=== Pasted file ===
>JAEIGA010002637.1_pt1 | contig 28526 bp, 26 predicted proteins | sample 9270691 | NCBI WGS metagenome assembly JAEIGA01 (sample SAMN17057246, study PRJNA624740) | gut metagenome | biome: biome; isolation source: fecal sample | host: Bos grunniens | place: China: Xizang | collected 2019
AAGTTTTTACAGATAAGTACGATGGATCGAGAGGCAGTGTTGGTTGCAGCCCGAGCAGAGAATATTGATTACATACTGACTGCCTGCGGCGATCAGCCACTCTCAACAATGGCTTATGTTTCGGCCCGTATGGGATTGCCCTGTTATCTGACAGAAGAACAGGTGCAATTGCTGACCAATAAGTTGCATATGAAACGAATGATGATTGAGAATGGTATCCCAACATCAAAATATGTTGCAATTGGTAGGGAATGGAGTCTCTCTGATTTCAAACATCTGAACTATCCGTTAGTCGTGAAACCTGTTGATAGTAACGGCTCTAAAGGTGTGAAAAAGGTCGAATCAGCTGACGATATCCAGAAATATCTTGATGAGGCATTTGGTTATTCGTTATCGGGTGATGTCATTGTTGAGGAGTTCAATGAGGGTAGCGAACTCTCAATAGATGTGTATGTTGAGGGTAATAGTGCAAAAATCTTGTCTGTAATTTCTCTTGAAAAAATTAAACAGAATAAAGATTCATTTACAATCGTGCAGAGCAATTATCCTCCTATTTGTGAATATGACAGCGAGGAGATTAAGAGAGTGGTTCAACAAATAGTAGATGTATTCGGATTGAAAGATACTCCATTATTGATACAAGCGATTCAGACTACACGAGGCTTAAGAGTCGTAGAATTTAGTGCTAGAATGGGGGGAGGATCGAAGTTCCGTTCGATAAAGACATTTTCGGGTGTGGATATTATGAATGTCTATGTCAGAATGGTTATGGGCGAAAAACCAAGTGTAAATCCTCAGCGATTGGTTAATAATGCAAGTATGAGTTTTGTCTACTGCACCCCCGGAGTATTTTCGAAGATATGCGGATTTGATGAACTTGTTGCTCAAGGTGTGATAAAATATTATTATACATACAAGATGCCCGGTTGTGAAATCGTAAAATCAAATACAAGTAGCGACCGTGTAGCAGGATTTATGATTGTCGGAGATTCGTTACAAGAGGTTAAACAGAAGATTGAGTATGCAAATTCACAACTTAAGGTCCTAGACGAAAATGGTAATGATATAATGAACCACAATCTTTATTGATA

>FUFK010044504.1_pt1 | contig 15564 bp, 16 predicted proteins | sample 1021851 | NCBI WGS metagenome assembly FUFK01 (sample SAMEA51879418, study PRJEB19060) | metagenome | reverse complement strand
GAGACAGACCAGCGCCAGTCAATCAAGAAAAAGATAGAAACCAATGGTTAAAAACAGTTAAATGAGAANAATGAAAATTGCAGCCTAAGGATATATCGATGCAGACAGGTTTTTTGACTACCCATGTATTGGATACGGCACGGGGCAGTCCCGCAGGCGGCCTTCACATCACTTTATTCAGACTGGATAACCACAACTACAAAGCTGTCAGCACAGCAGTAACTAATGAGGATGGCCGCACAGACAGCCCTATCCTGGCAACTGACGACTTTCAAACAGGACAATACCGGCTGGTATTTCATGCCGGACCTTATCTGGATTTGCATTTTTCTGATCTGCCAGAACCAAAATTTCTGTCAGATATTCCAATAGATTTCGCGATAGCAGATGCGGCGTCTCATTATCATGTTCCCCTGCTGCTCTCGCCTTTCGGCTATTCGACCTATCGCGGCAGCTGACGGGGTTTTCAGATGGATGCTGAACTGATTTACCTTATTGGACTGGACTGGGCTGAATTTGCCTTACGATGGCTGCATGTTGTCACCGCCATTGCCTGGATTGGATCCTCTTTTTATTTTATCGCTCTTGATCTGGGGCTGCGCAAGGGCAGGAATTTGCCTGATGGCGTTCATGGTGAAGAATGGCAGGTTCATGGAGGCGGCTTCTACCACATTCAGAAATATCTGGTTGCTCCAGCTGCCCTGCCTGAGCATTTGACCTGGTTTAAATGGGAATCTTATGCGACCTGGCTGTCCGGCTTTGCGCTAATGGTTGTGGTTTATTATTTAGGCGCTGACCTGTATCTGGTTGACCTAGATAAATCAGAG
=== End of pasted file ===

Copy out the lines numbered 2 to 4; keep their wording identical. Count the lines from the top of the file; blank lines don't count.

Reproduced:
AAGTTTTTACAGATAAGTACGATGGATCGAGAGGCAGTGTTGGTTGCAGCCCGAGCAGAGAATATTGATTACATACTGACTGCCTGCGGCGATCAGCCACTCTCAACAATGGCTTATGTTTCGGCCCGTATGGGATTGCCCTGTTATCTGACAGAAGAACAGGTGCAATTGCTGACCAATAAGTTGCATATGAAACGAATGATGATTGAGAATGGTATCCCAACATCAAAATATGTTGCAATTGGTAGGGAATGGAGTCTCTCTGATTTCAAACATCTGAACTATCCGTTAGTCGTGAAACCTGTTGATAGTAACGGCTCTAAAGGTGTGAAAAAGGTCGAATCAGCTGACGATATCCAGAAATATCTTGATGAGGCATTTGGTTATTCGTTATCGGGTGATGTCATTGTTGAGGAGTTCAATGAGGGTAGCGAACTCTCAATAGATGTGTATGTTGAGGGTAATAGTGCAAAAATCTTGTCTGTAATTTCTCTTGAAAAAATTAAACAGAATAAAGATTCATTTACAATCGTGCAGAGCAATTATCCTCCTATTTGTGAATATGACAGCGAGGAGATTAAGAGAGTGGTTCAACAAATAGTAGATGTATTCGGATTGAAAGATACTCCATTATTGATACAAGCGATTCAGACTACACGAGGCTTAAGAGTCGTAGAATTTAGTGCTAGAATGGGGGGAGGATCGAAGTTCCGTTCGATAAAGACATTTTCGGGTGTGGATATTATGAATGTCTATGTCAGAATGGTTATGGGCGAAAAACCAAGTGTAAATCCTCAGCGATTGGTTAATAATGCAAGTATGAGTTTTGTCTACTGCACCCCCGGAGTATTTTCGAAGATATGCGGATTTGATGAACTTGTTGCTCAAGGTGTGATAAAATATTATTATACATACAAGATGCCCGGTTGTGAAATCGTAAAATCAAATACAAGTAGCGACCGTGTAGCAGGATTTATGATTGTCGGAGATTCGTTACAAGAGGTTAAACAGAAGATTGAGTATGCAAATTCACAACTTAAGGTCCTAGACGAAAATGGTAATGATATAATGAACCACAATCTTTATTGATA

>FUFK010044504.1_pt1 | contig 15564 bp, 16 predicted proteins | sample 1021851 | NCBI WGS metagenome assembly FUFK01 (sample SAMEA51879418, study PRJEB19060) | metagenome | reverse complement strand
GAGACAGACCAGCGCCAGTCAATCAAGAAAAAGATAGAAACCAATGGTTAAAAACAGTTAAATGAGAANAATGAAAATTGCAGCCTAAGGATATATCGATGCAGACAGGTTTTTTGACTACCCATGTATTGGATACGGCACGGGGCAGTCCCGCAGGCGGCCTTCACATCACTTTATTCAGACTGGATAACCACAACTACAAAGCTGTCAGCACAGCAGTAACTAATGAGGATGGCCGCACAGACAGCCCTATCCTGGCAACTGACGACTTTCAAACAGGACAATACCGGCTGGTATTTCATGCCGGACCTTATCTGGATTTGCATTTTTCTGATCTGCCAGAACCAAAATTTCTGTCAGATATTCCAATAGATTTCGCGATAGCAGATGCGGCGTCTCATTATCATGTTCCCCTGCTGCTCTCGCCTTTCGGCTATTCGACCTATCGCGGCAGCTGACGGGGTTTTCAGATGGATGCTGAACTGATTTACCTTATTGGACTGGACTGGGCTGAATTTGCCTTACGATGGCTGCATGTTGTCACCGCCATTGCCTGGATTGGATCCTCTTTTTATTTTATCGCTCTTGATCTGGGGCTGCGCAAGGGCAGGAATTTGCCTGATGGCGTTCATGGTGAAGAATGGCAGGTTCATGGAGGCGGCTTCTACCACATTCAGAAATATCTGGTTGCTCCAGCTGCCCTGCCTGAGCATTTGACCTGGTTTAAATGGGAATCTTATGCGACCTGGCTGTCCGGCTTTGCGCTAATGGTTGTGGTTTATTATTTAGGCGCTGACCTGTATCTGGTTGACCTAGATAAATCAGAG